It was supposed to be a steady, stable weekend with consistent weather for all three days of the Valencia MotoGP round. But it's 2020, so of course, that didn't happen. After a solid day of dry weather on Friday, conditions turned on Saturday. Not by a lot, but just enough to render chasing a quick time in practice and qualifying a treacherous business, with light rain coming and going throughout.

After the track dried in FP3, it never really rained hard enough to need wet tires. But there was just enough rain at times to make grip supremely treacherous, and to force riders to take bigger risks than they might have wanted. Alex Márquez paid the heaviest price, pushing hard in Q1 after rain had started to fall, the rear coming round on him and snapping back to highside him to what looked like low earth orbit.

It turned out to be a lucky escape for Márquez, the Repsol Honda rider escaping with a painful tailbone and a badly bruised bone in his left hand. His injuries were severe enough that his participation in the race tomorrow is to be assessed during warm up on Sunday morning.

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Valencia MotoGP Thursday Round Up: The Marquez-Dovizioso-Crutchlow-Iannone Mad News Week

It is Groundhog day one last time. The last of the back-to-back races at the same tracks beckons, the riders returning to the scene of last week's triumphs and tragedies. Will we see a repeat of last week? Will there be another Suzuki Ecstar 1-2? Will the KTMs be at the front again? Will Ducati have another worrying weekend? Does Yamaha face disaster again?

The weekend certainly kicked off with a repeat performance of Valentino Rossi's Covid-19 saga. Last Thursday, news started to leak that Valentino Rossi had failed a Covid-19 test, and would not be able to travel to Valencia for the European round of MotoGP. In the end, he had two positive tests 24 hours apart and missed only the Friday sessions, taking to the track on Saturday morning for FP3. That gave American rider Garrett Gerloff his time in the sun, or rather, the rain, the spray, and the sun, the weather wreaking havoc last weekend.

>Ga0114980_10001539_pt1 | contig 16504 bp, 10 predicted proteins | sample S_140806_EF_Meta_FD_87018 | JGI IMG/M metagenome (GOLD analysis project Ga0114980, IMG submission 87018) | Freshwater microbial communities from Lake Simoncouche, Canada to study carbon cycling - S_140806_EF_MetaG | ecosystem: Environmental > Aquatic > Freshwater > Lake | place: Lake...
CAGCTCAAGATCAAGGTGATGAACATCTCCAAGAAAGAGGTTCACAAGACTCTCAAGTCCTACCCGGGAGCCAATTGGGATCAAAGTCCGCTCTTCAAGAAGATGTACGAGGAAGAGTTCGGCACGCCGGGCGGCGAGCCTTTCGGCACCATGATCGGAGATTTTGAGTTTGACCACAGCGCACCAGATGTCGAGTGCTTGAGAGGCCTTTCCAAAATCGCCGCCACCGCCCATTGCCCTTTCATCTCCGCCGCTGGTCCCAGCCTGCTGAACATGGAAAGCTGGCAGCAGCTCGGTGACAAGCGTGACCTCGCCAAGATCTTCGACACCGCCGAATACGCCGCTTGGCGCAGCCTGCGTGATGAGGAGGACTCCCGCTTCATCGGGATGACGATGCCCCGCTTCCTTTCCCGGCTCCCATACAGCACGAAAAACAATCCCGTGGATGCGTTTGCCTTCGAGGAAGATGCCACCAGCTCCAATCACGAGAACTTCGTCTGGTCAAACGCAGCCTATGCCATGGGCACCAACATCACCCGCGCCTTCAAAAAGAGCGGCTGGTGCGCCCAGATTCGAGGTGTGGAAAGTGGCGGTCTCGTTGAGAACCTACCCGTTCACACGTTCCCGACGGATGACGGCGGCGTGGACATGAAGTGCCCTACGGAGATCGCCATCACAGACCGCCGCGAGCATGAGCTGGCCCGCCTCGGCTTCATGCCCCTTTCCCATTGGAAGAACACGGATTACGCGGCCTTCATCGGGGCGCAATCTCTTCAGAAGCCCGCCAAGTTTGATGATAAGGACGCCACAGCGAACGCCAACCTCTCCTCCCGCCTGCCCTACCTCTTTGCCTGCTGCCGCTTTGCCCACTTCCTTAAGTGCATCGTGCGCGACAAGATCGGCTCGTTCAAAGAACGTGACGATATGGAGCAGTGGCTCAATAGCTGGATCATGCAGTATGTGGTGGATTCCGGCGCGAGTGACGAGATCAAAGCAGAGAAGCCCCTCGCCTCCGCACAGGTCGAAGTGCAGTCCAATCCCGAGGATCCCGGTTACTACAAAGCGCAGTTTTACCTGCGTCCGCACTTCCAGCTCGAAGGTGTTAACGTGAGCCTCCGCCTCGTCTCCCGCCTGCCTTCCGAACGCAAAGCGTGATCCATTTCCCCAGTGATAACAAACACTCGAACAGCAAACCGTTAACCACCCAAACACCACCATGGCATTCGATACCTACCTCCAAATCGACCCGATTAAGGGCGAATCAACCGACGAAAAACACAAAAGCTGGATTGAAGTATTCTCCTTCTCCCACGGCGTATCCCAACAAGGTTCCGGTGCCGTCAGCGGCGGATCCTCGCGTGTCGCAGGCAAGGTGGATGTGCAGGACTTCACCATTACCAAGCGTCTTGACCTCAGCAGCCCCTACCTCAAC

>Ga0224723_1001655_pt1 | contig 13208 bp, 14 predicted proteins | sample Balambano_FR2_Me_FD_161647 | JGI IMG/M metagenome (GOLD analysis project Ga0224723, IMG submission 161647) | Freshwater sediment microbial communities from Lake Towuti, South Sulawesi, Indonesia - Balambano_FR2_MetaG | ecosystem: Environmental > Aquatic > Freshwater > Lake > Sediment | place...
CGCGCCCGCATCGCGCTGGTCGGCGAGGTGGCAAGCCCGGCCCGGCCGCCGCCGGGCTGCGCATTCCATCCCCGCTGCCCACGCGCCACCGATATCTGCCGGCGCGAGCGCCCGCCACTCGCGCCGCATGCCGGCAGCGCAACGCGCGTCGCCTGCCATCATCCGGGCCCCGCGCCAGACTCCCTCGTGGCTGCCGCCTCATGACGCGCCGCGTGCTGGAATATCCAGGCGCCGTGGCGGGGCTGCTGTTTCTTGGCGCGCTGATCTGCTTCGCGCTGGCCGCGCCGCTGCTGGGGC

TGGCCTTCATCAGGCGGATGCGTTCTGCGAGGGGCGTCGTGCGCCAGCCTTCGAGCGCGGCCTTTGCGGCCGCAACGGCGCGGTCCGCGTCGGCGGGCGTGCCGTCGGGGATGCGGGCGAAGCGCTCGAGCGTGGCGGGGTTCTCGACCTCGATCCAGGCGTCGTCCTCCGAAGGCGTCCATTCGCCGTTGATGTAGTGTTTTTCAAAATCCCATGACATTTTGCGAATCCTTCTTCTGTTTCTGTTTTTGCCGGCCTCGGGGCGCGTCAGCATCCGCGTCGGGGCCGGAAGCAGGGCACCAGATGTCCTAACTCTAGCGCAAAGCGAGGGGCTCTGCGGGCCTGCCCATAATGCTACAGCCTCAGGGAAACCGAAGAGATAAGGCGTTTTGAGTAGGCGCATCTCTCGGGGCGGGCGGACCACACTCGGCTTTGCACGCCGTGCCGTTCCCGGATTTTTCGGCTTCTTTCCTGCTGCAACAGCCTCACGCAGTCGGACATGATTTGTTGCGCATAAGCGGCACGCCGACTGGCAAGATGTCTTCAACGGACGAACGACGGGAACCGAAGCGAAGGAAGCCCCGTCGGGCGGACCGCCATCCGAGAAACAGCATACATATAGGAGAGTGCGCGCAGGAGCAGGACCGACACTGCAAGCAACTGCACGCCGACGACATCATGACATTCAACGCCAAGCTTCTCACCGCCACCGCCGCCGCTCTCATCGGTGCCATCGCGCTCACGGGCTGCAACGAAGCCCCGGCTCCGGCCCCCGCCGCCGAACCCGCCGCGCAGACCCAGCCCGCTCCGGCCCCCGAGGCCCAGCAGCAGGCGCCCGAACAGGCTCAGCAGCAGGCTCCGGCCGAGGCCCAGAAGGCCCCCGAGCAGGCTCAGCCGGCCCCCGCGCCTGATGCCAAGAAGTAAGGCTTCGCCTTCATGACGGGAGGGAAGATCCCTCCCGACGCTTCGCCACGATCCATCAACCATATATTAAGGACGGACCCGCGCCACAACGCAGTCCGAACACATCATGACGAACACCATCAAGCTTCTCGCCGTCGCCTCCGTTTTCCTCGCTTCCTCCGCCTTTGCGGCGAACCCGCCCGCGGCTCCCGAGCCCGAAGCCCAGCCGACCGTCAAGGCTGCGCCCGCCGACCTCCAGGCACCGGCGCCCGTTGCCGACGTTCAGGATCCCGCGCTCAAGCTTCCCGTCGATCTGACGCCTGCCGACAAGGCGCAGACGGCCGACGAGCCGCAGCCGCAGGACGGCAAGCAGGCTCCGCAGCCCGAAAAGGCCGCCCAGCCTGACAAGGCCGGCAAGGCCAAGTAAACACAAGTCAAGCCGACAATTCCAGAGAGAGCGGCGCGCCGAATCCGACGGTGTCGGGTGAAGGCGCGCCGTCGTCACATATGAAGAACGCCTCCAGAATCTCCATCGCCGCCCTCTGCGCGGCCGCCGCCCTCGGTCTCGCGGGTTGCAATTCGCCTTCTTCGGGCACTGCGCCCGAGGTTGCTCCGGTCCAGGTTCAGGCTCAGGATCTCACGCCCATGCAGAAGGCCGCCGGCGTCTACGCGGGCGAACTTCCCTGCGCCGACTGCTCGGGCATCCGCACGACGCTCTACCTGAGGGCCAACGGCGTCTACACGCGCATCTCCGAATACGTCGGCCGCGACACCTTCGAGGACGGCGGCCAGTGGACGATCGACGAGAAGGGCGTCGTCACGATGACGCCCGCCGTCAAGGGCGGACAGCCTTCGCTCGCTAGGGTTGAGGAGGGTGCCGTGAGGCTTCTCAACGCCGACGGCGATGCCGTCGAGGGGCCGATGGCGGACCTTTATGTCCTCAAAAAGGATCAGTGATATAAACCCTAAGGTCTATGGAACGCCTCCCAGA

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Europe MotoGP Subscriber Notes: A Champion In Waiting, A Base Setting, And Why Yamaha Isn't As Bad As You Think

For most of the 2020 Grand Prix season, nobody has wanted to win a championship. Every time someone has taken a lead at one race, they have found ever more creative ways to throw it away at the next. Fabio Quartararo got off to a lightning start, winning the first two races of the season. Then he let his lead slip away, Andrea Dovizioso making inroads into the Petronas Yamaha rider's advantage.

Behind the leaders, Maverick Viñales made a strong charge, then faded away, then came back again with a win at Misano 2. Jack Miller started off strong, had a DNF, then a run of good results and another DNF and has been up and down (literally, in a couple of cases) ever since. Takaaki Nakagami closed in relentlessly by finishing inside the top ten every race, until he crashed out of the lead at Aragon 2.

It was hard to see who was in the driving seat of the championship. Quartararo took back the lead at Barcelona, but hasn't finished any better than eighth since then. Dovizioso has slowly slipped further out of reach, while Maverick Viñales has barely stayed in touch with the top of the championship. Franco Morbidelli has won two races to close the gap, but had some poor finishes and a DNF as well.

Throwing it away

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Europe MotoGP Saturday Round Up: Working With No Data, Mir's Mind Games, And KTM's Testing Advantage

What is the point of free practice? It is to prepare bike, rider, and team (not necessarily in that order) for Sunday's race. On a good weekend, you spend Friday testing your base setup and getting an idea of which tires to use. On Saturday, you refine the setup and check how your preferred tire lasts over something approaching race distance. In warm up on Sunday morning, you might try a final tweak in search of more tire life or a fraction more performance.

The goal of all this is simple: to arrive on the grid on Sunday afternoon with the best possible setup. To eliminate as many unknowns as possible, and provide the rider with the sharpest possible weapon with which to do battle. From that point on, it is up to the rider.

That's the theory. In practice, of course, it rarely runs quite that smoothly. There is always something cropping up that makes the whole process a good deal more complicated than anyone hoped, unexpected obstacles to be overcome along the way.